My oldest daughter had an interesting, yet I am sure not a unique approach, not wanting to practice, just do it.  From the first dance class, she showed quite a bit of talent.  And when it came to singing in the church choir, she shined.  But as I said, when it came to practice, it is not that she did not feel that she want to practice, she was bored with the level of performance that was expected, as when the participation actually meant something.  It was not unheard of during karate classes, for the instructor to ask me, “where did she learn to do that?”  To which I replied, “I thought you taught her to do that,” referring to a higher level of move than what she should have been able to do.

My younger daughter took practicing differently.  She is a bit of a social butterfly, so she enjoyed the extra time around all of the other children.  And like her older sister, she did well.  She would learn many techniques, and be promoted in belt rankings several times.  But for whatever reason, she had just one issue.  Competition.

The odd thing was, during practices and even belt promotions, all of the same participants were there.  The same parents attended each event and practice, and my daughter knew them all.  But for whatever reason, she would totally break down, when it would come to a competition, where she needed to perform individually.  I never expected to see that from someone who had only shown confidence, and fun.  But it was something that I learned about my daughter.  And it would be a lesson that would make a difference to her later on in life.

Neither of my children are attention hounds, but during school, there will be times that you are called upon in class.  Whether it will be to reach a page from a book, or answer a math problem, a student will have to speak up in front of others.  And on a minor level of participation like this, is one thing.  I would find out during her foreign language course that she takes, that her experiences in karate helped her to overcome.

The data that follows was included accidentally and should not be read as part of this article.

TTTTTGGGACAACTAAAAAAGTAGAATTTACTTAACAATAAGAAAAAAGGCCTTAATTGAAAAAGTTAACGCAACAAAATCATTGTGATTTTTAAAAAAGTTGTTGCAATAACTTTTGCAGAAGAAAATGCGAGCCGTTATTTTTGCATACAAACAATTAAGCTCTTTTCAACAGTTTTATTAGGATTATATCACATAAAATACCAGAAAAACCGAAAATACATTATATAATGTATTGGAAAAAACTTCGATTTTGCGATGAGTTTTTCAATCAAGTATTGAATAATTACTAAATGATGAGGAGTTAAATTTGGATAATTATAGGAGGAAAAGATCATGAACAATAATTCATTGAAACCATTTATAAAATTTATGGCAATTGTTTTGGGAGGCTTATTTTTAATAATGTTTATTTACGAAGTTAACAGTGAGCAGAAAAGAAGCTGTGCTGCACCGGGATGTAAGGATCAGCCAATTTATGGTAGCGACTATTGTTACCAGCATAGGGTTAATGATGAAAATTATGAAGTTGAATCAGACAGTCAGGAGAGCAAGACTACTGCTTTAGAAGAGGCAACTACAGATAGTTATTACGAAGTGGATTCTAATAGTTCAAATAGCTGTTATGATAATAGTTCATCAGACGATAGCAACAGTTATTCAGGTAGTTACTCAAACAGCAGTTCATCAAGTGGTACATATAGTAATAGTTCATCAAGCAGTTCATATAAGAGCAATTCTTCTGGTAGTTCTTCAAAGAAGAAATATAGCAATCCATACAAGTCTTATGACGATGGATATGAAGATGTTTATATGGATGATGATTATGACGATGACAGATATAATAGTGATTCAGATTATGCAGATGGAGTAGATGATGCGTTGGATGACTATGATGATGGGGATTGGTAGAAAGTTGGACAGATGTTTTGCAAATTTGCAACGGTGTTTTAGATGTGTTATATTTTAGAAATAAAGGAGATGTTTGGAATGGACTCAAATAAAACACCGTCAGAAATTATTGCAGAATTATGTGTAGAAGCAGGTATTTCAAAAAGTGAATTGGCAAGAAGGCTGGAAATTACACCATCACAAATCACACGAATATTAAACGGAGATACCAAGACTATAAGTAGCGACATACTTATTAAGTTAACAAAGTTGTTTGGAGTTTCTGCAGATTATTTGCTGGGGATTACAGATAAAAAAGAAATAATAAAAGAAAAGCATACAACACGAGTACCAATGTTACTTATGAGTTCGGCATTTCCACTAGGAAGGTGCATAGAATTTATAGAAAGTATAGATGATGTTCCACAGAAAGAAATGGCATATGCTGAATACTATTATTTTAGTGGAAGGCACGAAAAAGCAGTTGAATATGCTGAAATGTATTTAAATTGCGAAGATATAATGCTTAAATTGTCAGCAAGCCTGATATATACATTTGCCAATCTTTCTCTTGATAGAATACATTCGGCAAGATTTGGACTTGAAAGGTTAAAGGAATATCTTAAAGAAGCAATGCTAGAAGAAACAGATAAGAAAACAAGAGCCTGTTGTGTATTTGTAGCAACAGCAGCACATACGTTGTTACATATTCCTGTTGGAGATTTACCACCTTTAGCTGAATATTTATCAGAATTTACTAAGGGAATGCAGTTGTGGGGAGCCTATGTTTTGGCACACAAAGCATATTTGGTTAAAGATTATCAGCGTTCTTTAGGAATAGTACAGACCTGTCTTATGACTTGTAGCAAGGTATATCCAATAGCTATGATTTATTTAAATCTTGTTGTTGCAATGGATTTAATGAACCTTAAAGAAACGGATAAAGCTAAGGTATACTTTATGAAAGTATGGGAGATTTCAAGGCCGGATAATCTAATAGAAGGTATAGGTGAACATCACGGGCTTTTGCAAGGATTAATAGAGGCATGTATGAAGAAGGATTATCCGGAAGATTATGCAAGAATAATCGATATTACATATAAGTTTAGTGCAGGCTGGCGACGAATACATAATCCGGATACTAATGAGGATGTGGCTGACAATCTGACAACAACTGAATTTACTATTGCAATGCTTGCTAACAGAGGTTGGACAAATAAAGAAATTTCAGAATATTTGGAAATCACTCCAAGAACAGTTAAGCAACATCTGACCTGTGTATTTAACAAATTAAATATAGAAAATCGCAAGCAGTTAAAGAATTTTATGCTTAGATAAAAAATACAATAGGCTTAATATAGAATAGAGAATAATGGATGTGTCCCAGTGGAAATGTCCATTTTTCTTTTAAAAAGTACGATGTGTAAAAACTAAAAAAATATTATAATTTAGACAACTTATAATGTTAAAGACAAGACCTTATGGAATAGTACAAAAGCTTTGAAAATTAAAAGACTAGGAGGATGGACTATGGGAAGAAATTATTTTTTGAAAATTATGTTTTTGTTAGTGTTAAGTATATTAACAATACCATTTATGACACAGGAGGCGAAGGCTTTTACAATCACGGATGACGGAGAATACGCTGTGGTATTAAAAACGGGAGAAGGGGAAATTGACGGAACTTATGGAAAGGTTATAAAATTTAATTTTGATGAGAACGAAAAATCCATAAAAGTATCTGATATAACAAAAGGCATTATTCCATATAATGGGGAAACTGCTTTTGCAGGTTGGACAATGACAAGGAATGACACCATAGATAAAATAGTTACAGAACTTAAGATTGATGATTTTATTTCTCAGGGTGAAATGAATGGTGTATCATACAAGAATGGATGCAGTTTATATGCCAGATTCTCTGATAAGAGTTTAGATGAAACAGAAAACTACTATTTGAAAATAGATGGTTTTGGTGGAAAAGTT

In order to be graded in a foreign language, you not only have to be able to read it and write it, but you must also speak it.  And unlike reading and writing, speaking must be done individually.  And that would mean that my daughter would be in a similar “arena” as she was during competitions in karate.  Only now, able to overcome the pressure that would torment her.

I am proud of all of the efforts that my daughters put in to what they do.  And now that they are older, they now talk of their future, and their course selections will mirror their needs to achieve those goals.  Neither back down from any challenge, and if they feel they are not challenged enough, the challenge themselves.  And at the end of the day, they know that I am proud of them, believe in them, and love them.

An Uncomfortable Lesson To Teach/Learn


This Summer, I made a decision to let my daughters see the movie “8th Grade”.  While some expressed concern about the film’s R rating, others stated that the film was too important not to let kids, especially in 8th grade, see the film.  The filmmakers also expressed the importance of the parents seeing the film.  Once we had seen the film, we all had questions for each other.  And in today’s current environment, this conversation needed to be held, and the sooner the better.